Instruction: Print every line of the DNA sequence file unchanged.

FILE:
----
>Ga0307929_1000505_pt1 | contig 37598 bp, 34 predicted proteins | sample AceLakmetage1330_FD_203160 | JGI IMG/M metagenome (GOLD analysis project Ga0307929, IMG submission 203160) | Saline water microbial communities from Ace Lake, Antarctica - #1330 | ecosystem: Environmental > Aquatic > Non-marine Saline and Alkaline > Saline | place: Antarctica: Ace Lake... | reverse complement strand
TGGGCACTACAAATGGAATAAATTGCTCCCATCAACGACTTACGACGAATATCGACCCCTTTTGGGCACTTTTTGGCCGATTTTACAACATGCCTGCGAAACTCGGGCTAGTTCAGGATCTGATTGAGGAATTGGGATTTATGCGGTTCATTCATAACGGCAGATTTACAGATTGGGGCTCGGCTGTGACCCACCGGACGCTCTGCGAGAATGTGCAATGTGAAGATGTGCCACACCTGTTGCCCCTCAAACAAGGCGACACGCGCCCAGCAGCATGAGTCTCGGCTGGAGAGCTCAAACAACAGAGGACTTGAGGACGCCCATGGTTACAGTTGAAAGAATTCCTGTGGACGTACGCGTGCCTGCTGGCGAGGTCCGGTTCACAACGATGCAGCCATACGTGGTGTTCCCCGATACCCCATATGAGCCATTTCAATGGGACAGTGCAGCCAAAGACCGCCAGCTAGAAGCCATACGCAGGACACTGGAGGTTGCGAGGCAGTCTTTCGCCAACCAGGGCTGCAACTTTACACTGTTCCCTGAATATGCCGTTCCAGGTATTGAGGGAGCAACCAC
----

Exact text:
>Ga0307929_1000505_pt1 | contig 37598 bp, 34 predicted proteins | sample AceLakmetage1330_FD_203160 | JGI IMG/M metagenome (GOLD analysis project Ga0307929, IMG submission 203160) | Saline water microbial communities from Ace Lake, Antarctica - #1330 | ecosystem: Environmental > Aquatic > Non-marine Saline and Alkaline > Saline | place: Antarctica: Ace Lake... | reverse complement strand
TGGGCACTACAAATGGAATAAATTGCTCCCATCAACGACTTACGACGAATATCGACCCCTTTTGGGCACTTTTTGGCCGATTTTACAACATGCCTGCGAAACTCGGGCTAGTTCAGGATCTGATTGAGGAATTGGGATTTATGCGGTTCATTCATAACGGCAGATTTACAGATTGGGGCTCGGCTGTGACCCACCGGACGCTCTGCGAGAATGTGCAATGTGAAGATGTGCCACACCTGTTGCCCCTCAAACAAGGCGACACGCGCCCAGCAGCATGAGTCTCGGCTGGAGAGCTCAAACAACAGAGGACTTGAGGACGCCCATGGTTACAGTTGAAAGAATTCCTGTGGACGTACGCGTGCCTGCTGGCGAGGTCCGGTTCACAACGATGCAGCCATACGTGGTGTTCCCCGATACCCCATATGAGCCATTTCAATGGGACAGTGCAGCCAAAGACCGCCAGCTAGAAGCCATACGCAGGACACTGGAGGTTGCGAGGCAGTCTTTCGCCAACCAGGGCTGCAACTTTACACTGTTCCCTGAATATGCCGTTCCAGGTATTGAGGGAGCAACCAC